So, how did it turn out? Unfortunately, not so great. Despite what many think, it isn’t easy to criticize, unless your goal is to simply tear something down. And that is most certainly not my goal. I hope that the organizers remember that as they read this and realize that it is (a) just one guy’s opinion and (b) use their experience as a learning exercise. With that in mind, I’ll try to relay the good, the bad and the decidedly ugly about this meeting.
Lots of things were good. First off, the marketing and planning. I received the first information about the event on December 19th and follow-up reminders weekly. The venue was great – the Slocumb auditorium at San Jacinto College Central is very nice, spacious and accommodating. The attendance was also very good, especially for a Saturday night – I counted 117 people, not including the candidates or moderators. Better yet, I only counted two candidates (not counting the four on the program) – lately, every event I’ve attended has been candidate heavy.
One other thing – the national anthem was a rare gem. I’ve heard so many people butcher that song at political events that I cringe when they announce it is time for it. But on this night, a student at San Jac gave an outstanding acapella rendition. My recording doesn’t really do justice to her version but here it is anyway:
First off, the concept. Bringing all of the candidates, regardless of party affiliation, together at one event seems, on the surface, to be a good idea. In theory, it would allow voters to determine which candidate they liked best and push them into voting in that candidate’s primary. The problem is that only one race was featured. In the upcoming primaries, both parties have critical races for governor, the HCRP is having a slugfest for chair, both parties have several hotly contested house and judicial races, and down the line. The idea that you should choose your party primary based solely upon one race, a congressional race which, frankly, has no competition, wasn’t well thought out.
Second, the format. The MC for the event announced that it was the first time a format like this had been tried in the U.S. and hoped that it would catch on and become the standard. Uh…no. Please, no. I’ll try to describe it accurately, if I miss something, let me know where I am wrong. There were four candidates that showed up. They were introduced as a group and then all were escorted to a “green room” of sorts. Then they were brought out one at a time, allowed to give a one minute intro, answered five “standard” questions, two questions specific to the candidate, and then allowed to give a two minute speech.
Although the format did allow the audience members to compare answers on the five “standard” questions, there was no back and forth with the moderator, no clarification, no follow-up, no conversation. The format could possibly have worked if the moderator was allowed to have a conversation but alas, it wasn’t to be.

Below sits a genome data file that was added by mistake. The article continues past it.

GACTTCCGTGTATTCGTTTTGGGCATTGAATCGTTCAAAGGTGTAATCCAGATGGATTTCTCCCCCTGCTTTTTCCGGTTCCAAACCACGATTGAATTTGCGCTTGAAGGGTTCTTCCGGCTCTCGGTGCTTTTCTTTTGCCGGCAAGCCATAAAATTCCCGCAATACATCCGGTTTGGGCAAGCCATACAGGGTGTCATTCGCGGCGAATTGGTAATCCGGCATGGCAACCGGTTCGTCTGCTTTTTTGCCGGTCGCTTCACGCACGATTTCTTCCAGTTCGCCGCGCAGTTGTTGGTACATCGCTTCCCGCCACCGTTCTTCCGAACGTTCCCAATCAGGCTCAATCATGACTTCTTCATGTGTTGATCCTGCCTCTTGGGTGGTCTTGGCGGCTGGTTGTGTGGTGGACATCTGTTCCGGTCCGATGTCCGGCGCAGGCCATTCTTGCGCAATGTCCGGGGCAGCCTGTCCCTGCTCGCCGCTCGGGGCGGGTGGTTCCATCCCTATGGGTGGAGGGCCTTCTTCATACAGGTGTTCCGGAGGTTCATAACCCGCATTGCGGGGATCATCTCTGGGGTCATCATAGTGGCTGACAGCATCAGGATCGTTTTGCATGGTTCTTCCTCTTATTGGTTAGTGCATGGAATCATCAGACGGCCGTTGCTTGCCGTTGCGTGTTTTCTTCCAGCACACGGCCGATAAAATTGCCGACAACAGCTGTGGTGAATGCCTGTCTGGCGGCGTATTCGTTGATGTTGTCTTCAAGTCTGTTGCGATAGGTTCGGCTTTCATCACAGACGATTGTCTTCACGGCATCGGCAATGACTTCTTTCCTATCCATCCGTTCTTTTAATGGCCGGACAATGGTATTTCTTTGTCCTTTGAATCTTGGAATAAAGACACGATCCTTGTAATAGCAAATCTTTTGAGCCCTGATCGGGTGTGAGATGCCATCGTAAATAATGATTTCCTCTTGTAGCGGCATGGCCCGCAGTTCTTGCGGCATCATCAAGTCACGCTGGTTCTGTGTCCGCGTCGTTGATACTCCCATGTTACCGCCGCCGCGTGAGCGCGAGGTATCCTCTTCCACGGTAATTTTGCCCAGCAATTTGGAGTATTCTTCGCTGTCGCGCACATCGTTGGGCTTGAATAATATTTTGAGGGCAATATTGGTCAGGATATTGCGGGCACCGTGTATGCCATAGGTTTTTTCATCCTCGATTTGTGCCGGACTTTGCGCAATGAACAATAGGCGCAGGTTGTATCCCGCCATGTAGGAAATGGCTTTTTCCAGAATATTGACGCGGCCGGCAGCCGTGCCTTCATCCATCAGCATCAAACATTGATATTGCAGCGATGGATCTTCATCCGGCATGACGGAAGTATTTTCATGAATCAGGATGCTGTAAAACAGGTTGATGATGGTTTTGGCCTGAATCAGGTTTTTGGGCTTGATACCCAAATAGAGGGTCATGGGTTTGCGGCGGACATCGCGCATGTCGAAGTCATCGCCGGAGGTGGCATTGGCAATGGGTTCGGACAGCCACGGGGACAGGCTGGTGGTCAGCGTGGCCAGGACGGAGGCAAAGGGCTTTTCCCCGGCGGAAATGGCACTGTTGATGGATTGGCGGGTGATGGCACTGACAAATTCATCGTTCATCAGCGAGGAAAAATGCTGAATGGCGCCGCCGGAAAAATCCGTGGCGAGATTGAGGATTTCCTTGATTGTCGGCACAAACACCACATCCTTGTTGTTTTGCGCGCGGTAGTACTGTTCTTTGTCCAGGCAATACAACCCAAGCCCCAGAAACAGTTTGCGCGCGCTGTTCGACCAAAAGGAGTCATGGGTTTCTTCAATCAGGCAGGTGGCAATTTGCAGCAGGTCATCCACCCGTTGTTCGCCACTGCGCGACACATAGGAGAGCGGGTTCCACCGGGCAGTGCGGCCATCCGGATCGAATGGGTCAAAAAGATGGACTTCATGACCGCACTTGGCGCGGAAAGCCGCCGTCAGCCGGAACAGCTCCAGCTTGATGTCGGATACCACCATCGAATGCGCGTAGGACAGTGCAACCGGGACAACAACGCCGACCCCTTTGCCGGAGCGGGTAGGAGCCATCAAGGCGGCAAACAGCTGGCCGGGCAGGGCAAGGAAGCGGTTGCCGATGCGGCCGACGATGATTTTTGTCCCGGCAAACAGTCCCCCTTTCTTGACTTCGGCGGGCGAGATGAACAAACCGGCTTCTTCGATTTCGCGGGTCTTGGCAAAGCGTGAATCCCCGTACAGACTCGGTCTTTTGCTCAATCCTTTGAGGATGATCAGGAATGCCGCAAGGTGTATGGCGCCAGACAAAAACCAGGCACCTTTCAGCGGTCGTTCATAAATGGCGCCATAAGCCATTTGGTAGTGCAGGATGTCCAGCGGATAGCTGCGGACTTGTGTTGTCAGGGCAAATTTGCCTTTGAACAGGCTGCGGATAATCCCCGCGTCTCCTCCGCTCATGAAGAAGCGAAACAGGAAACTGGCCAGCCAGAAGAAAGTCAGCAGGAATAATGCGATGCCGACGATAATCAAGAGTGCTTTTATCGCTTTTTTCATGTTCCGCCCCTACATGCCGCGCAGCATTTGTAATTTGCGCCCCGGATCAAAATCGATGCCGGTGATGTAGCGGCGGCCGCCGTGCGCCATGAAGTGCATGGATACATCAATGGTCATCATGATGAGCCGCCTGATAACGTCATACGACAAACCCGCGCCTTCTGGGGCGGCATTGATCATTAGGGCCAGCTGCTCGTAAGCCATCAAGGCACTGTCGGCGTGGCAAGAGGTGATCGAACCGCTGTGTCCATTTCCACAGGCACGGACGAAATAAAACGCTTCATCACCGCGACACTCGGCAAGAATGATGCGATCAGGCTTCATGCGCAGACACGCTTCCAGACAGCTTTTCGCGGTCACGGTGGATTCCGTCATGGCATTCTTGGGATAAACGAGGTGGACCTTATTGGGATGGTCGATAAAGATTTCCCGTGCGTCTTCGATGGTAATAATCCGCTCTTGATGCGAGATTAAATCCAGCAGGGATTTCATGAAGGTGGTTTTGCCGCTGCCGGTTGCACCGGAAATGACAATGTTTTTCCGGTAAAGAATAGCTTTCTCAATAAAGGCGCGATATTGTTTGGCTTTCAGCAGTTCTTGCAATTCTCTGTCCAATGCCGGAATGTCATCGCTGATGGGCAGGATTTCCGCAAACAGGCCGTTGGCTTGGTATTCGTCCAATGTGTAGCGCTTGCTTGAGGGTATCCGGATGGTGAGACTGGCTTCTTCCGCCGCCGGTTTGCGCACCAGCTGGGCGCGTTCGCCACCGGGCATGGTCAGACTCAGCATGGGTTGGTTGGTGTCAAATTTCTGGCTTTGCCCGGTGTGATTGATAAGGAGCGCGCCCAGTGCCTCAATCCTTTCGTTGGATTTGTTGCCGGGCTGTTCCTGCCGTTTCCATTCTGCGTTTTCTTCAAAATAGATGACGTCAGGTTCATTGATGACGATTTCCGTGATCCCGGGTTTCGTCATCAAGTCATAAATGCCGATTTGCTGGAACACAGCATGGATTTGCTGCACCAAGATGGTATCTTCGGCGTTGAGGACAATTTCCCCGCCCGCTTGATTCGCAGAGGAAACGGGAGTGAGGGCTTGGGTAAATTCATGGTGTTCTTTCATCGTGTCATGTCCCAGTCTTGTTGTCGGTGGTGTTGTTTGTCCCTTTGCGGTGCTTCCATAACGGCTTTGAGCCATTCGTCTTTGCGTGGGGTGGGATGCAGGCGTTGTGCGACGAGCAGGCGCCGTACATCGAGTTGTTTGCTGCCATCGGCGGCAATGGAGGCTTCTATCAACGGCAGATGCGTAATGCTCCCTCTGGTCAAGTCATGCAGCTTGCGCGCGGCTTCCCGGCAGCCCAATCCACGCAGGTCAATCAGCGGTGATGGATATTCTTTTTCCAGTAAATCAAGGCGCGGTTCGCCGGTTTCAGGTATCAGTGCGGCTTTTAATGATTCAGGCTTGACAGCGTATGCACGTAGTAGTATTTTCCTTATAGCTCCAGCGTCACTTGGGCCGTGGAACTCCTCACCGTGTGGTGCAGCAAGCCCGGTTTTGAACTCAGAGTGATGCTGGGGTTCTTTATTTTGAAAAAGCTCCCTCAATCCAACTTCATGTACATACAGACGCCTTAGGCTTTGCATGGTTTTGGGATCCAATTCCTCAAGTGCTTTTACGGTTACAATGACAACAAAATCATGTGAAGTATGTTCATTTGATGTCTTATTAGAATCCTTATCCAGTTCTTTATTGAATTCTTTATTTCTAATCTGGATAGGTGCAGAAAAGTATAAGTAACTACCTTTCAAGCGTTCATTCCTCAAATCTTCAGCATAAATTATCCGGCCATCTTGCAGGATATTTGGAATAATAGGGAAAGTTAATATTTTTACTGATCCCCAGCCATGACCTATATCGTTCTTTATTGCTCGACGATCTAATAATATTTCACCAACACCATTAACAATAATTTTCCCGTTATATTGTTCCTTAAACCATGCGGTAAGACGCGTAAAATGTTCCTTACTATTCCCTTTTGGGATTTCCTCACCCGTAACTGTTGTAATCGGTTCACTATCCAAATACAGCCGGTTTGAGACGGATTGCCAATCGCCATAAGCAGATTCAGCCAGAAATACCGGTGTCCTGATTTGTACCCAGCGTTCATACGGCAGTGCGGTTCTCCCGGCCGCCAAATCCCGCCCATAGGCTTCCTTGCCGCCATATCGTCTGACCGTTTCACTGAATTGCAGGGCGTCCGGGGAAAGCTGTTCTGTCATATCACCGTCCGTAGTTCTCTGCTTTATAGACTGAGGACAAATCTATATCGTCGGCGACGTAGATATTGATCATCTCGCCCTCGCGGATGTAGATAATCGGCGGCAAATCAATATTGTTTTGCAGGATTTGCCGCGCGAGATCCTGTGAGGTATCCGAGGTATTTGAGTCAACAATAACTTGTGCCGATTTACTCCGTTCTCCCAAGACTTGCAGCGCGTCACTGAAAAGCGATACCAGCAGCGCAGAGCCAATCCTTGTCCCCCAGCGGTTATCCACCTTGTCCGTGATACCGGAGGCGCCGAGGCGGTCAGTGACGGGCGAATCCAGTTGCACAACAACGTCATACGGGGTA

Third, the questions. I realize that much of the Tea Party movement was founded on the idea that the Congress wasn’t following the Constitution but seriously, question # 3 was: What do you think of the U.S. Constitution? Are you kidding me? The other four weren’t much better. One was something about entitlement programs being bankrupt and what the candidate thought of that. Here is question # 4:
Should the State “recall” mechanism used to remove elected officials who do not live up to their duties and responsibilities be implemented at the federal level?
Unless I’m mistaken, and correct me if I am wrong, the Texas Constitution does not have a recall provision for state officials. Home rule cities do but I’m pretty sure the State doesn’t.
Worse yet, not a single question was about anything specific to CD-22.
Fourth, the location. Like I said, the venue was great. But the location was on the far Northeast side of the district – the majority of the district live in the Southwest portion. Here is a map.
Easy one – the candidates. Three loons and a LaRouche-ite. Wow. As I said on Facebook, it was hard to determine if it was “One Flew Over the Cuckoo’s Nest” or “Lunatic Fringe”. Although billed as two Libertarians and two Democrats, the truth is that it was three Libertarians – John Wieder having run as a Libertarian in 2008 – and the LaRouche-ite. I’m not going to bother running through each candidate’s answers, I really don’t think I’m up to listening to that again. You’ll have to take my word for it or not, your choice. You can also view some of the comments on this Facebook thread.
I’m adding this section because I took my wife with me. Her remark upon leaving:
Tea partiers are a bunch of nuts and fruitcakes.
Now, I know that isn’t the case because I know that those people on the stage that night were not representative of the average person that attends a Tea Party rally. That said, once the organizers of this event received notice that Rep. Olson was not going to make it because of his responsibilities in Washington, D.C., they should have cancelled the event. After all, they had received the questionnaires in advance and should have seen where this event was headed. That they chose not to doesn’t necessarily reflect upon their leadership but certainly could.
So there you have it. One man’s opinion. Take it as you wish.